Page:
One of the reasons small churches don’t grow is because they depend on “hope” as their core strategy. But hope is not a strategy. Very few church leaders have seriously worked through the strategies and logistics of what it takes to turn Visiting Victor into a disciple of Jesus. Instead, they “hope” he’ll figure it out from the sermons (he won’t) or that he’ll intuitively know how to read his Bible, pray, interpret scripture, and from that become a baptized believer. 

It doesn’t happen that way.

It never has. 

But we keep acting “as if” that’s going to make that happen. And when Visiting Victor drifts away, we’re surprised because we expected him to figure it out. And so our churches remain small and getting smaller.

“But we have a discipleship process … we have Sunday school. And he could come to the Men’s Breakfast.” (Or “She could come to the Women’s Missionary Group.”)

That doesn’t work. For one, because he’s not going to bother and attend Sunday school – and he’s going to get tired of the gossip at the men’s group pretty quickly. But secondly, this is the same process the church has been depending on for a century … and it’s perhaps the key reason why we’re in the state we’re in.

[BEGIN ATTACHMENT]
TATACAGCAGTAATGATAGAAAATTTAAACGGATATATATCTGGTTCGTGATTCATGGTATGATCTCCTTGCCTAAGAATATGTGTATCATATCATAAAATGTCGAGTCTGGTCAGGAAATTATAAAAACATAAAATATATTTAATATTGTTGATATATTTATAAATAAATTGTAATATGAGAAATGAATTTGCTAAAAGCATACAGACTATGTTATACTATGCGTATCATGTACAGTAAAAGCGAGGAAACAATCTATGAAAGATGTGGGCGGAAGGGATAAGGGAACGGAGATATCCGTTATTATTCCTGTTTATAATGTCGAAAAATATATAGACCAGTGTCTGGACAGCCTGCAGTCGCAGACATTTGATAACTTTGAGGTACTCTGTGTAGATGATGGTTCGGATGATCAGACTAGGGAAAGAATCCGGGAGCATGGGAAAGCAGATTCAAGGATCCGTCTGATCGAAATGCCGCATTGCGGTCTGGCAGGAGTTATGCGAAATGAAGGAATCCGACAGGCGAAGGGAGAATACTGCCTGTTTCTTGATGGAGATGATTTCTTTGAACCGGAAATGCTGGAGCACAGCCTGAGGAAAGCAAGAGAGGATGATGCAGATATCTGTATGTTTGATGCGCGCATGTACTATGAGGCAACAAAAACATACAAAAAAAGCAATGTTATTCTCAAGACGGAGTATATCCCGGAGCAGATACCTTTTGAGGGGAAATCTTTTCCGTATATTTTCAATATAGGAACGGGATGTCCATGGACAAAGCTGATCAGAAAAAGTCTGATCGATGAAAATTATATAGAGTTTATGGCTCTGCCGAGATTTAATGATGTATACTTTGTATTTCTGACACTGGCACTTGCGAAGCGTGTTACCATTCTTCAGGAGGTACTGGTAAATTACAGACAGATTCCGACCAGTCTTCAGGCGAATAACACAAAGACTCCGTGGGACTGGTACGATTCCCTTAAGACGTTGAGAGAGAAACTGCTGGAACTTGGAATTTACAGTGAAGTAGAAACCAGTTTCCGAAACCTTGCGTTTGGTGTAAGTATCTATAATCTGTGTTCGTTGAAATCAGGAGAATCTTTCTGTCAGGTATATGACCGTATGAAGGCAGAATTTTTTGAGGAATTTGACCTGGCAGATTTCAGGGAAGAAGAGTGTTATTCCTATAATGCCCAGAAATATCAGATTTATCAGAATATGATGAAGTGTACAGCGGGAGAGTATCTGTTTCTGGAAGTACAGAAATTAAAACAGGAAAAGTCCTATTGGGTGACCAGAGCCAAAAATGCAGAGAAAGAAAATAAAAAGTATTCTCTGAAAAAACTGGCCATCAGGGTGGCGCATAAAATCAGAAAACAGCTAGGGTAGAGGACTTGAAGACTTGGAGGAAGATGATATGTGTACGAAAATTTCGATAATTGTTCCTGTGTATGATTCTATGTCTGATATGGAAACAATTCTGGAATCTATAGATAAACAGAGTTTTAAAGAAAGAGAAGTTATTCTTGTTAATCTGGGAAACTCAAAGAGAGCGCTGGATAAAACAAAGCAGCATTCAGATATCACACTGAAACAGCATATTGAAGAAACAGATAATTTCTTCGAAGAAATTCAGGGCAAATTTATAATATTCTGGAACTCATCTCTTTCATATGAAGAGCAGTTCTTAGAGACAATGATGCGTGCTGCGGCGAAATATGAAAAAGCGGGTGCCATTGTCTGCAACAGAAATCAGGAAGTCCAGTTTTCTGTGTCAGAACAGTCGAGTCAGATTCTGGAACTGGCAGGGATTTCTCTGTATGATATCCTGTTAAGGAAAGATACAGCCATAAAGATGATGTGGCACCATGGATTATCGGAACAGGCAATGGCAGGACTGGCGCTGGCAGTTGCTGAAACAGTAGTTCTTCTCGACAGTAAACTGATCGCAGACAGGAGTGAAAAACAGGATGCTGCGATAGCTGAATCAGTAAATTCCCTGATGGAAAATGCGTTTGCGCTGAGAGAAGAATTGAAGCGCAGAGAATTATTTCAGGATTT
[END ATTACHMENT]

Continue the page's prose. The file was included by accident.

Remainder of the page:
Small churches stay small because they don’t take the time to develop systems to make disciples. They depend on it “just happening.” It won’t. It isn’t. And it hasn’t. Even if your pastor spends 80 percent of their time out in the community getting people to come to the church … and the process outlined above is what you’re depending on to make disciples and grow the church … you’re wasting your time. 

As a church leader, this system and this process is the ultimate key to the church’s growth … put some effort into developing your church’s discipleship process and put some energy behind it to get the ball rolling.

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